Karen Chekerdjian


February 19th 2024

Karen's portrait by alain sauma
Anchors Pendant by Joe Kesrouani

My jewellery are heavy, with substance, thickness and volume. They almost look like archaeological jewellery. I don't like well-finished materials, I like them almost imperfect. I don't like shiny gold, I like it matt, as if it had been found underground."

- Karen Chekerdjian
Catene Necklace by Marco Pinarelli

Karen Chekerdjian's trajectory in the world of design is a combination of real-life experience in a variety of creative fields. Her first steps in advertising with Leo Burnet in Beirut in 1991 were followed by the co-founding of one of the first brand strategy companies in the Middle East.

Passionate about her work, she obtained a master's degree in industrial design at the Domus Academy in Milan under the direction of Massimo Morozzi, the co-founder of Archizoom. Her collaboration with Morozzi at EDRA gave rise to Mobil, her first tangible work, in 1999.

With product creation as a secondary interest, Chekerdjian instead used her time in Italy to experiment and push the boundaries of her creative work. In 2001, she set up Studio KarenChekerdjian in Beirut, transforming it into a creative workshop producing her eponymous brand, bespoke furniture and spatial designs. Her work, exhibited internationally for over two decades, blurs the boundaries between art, objects and architectural forms.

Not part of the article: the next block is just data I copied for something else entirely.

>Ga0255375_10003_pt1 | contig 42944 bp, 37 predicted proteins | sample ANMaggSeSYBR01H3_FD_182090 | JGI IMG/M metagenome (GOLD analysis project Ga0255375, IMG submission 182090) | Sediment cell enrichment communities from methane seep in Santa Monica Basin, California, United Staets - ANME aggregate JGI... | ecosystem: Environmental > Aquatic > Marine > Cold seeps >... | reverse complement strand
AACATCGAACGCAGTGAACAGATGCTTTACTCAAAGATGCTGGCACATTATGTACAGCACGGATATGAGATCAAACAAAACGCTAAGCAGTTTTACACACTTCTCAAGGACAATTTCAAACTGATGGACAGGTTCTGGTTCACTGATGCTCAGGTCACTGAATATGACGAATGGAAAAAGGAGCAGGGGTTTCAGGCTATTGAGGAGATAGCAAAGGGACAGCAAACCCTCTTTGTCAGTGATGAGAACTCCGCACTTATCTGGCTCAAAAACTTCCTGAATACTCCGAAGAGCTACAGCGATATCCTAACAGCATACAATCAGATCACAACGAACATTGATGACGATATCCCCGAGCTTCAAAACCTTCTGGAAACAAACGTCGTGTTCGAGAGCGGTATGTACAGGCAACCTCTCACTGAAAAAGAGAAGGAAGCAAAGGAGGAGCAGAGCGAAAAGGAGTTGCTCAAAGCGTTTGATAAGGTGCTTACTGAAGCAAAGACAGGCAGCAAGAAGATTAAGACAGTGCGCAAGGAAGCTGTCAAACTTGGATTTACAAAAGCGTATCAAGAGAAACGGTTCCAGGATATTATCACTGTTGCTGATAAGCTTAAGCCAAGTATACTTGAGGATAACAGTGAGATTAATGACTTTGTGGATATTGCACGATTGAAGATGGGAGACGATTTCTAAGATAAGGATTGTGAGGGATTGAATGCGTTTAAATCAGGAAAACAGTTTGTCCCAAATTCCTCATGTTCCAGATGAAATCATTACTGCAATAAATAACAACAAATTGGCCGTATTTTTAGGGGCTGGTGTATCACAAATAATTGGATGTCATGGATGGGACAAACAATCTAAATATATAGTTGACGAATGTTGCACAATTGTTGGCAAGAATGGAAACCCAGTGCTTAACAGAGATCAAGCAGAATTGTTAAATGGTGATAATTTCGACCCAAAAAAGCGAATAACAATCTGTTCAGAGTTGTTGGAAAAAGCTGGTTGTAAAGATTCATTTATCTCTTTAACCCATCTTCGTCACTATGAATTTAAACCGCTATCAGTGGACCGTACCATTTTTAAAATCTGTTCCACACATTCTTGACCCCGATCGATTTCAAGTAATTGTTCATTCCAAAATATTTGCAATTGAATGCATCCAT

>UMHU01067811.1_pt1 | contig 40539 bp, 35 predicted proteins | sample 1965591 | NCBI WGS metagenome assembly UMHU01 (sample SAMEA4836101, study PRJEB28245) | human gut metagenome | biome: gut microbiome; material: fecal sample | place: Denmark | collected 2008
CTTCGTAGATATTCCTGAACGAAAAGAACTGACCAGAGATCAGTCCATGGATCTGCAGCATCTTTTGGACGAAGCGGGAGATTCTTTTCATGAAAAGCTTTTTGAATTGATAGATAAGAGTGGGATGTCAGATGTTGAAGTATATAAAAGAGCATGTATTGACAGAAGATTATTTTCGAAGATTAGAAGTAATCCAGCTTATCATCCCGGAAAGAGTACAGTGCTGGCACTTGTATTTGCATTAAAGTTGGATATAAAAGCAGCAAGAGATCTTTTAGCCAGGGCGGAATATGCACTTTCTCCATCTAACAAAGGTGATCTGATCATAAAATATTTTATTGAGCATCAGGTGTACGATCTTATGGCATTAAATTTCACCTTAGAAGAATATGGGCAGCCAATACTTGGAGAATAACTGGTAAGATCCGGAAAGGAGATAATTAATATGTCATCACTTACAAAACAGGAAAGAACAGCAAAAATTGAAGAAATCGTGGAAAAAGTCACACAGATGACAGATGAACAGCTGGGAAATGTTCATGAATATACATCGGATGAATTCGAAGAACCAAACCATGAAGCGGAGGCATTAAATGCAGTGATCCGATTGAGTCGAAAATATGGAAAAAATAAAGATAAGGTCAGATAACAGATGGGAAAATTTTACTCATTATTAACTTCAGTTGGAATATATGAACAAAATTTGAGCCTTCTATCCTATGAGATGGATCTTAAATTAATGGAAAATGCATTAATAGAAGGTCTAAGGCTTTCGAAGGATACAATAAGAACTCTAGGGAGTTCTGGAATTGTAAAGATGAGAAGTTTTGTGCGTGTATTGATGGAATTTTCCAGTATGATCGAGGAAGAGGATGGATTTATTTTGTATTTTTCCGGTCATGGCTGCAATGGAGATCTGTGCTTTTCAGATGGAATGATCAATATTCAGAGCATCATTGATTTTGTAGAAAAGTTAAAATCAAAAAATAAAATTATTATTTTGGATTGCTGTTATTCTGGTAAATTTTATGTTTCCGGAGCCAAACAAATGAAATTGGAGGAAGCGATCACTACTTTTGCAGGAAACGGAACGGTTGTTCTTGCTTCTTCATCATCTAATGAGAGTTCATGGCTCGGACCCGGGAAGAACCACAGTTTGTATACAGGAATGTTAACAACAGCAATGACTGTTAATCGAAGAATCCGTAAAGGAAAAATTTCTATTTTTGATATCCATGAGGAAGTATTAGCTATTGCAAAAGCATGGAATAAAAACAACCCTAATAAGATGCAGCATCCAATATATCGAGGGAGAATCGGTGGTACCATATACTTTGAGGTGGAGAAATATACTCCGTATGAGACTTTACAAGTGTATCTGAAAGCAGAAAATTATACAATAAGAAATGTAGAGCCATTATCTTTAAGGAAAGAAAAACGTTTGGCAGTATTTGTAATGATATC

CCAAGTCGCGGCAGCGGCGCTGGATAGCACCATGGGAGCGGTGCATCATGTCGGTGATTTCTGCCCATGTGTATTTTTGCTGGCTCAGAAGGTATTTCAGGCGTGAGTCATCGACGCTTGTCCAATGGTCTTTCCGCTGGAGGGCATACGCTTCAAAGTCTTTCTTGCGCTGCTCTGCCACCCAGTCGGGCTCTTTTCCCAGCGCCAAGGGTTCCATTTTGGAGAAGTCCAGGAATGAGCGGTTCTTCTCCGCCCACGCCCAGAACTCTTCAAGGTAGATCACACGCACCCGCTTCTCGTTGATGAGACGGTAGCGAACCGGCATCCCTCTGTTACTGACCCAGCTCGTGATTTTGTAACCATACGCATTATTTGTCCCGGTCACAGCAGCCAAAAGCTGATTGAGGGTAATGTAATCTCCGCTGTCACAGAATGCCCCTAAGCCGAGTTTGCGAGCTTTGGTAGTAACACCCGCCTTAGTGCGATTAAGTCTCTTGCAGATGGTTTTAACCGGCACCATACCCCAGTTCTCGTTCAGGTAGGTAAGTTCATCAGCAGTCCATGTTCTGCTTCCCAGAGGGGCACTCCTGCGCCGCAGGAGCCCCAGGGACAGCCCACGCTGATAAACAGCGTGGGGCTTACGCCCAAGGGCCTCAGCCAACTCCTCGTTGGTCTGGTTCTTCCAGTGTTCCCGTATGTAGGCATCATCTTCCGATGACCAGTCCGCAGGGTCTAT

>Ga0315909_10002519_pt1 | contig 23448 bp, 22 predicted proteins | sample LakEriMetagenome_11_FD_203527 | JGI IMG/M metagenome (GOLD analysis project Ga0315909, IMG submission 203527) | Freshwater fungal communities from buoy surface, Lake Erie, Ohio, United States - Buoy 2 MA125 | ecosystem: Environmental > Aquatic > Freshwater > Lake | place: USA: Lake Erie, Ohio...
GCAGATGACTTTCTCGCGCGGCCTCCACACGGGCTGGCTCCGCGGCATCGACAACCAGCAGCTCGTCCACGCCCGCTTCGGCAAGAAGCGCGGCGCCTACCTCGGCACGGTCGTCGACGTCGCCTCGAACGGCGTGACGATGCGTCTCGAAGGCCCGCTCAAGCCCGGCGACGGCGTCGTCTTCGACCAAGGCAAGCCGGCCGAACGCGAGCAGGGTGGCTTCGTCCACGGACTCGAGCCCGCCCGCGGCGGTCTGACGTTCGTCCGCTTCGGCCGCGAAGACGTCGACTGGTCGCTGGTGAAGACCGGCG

1. Can you tell us about your origins and background?
I'm Lebanese with Armenian origin. I've lived and worked in Beirut since I returned from Milan in 2000. So, I opened my studio 24 years ago in a country which didn't know what design was. I quickly realised that I would have a hard time finding work, because of the lack of initiative in local industries. In 2006 I started to create a line of objects for home with local craftsmen. I initiated the beginnings of post-war Lebanese design with two other compatriots who were also at the forefront of what is now happening on the Lebanese design scene. Today I have my eponymous brand, and I still make most of my collection with Lebanese craftsmen, to whom I owe a great deal.

2.You're best known as an artist for your furniture and objects. When did you decide to move into jewellery?
Yes, I was first known for my furniture-sculptures. Objects came later, when I opened my first store in the port of Beirut in 2009. I then developed a line of furniture, and it was lastly that I worked on jewellery. I met an artisan jeweller who didn't have much work. I wanted to encourage him and that enabled me to take my first small steps in jewellery, around ten years ago.

Armor Chocker by Nadim Asfar

3. How would you describe your work? What are your favourite materials? What is the link between the objects you create and your jewellery?
I have a very conceptual approach to both jewellery and furniture. I don't design jewellery, I design furniture and objects; I see my jewellery as little objects with a story behind them. Each one tells a story, usually a small personal one. I work mainly with gold-plated brass. My jewellery are heavy, with substance, thickness and volume. They almost look like archaeological jewellery. I don't like well-finished materials, I like them almost imperfect. I don't like shiny gold, I like it matt, as if it had been found underground.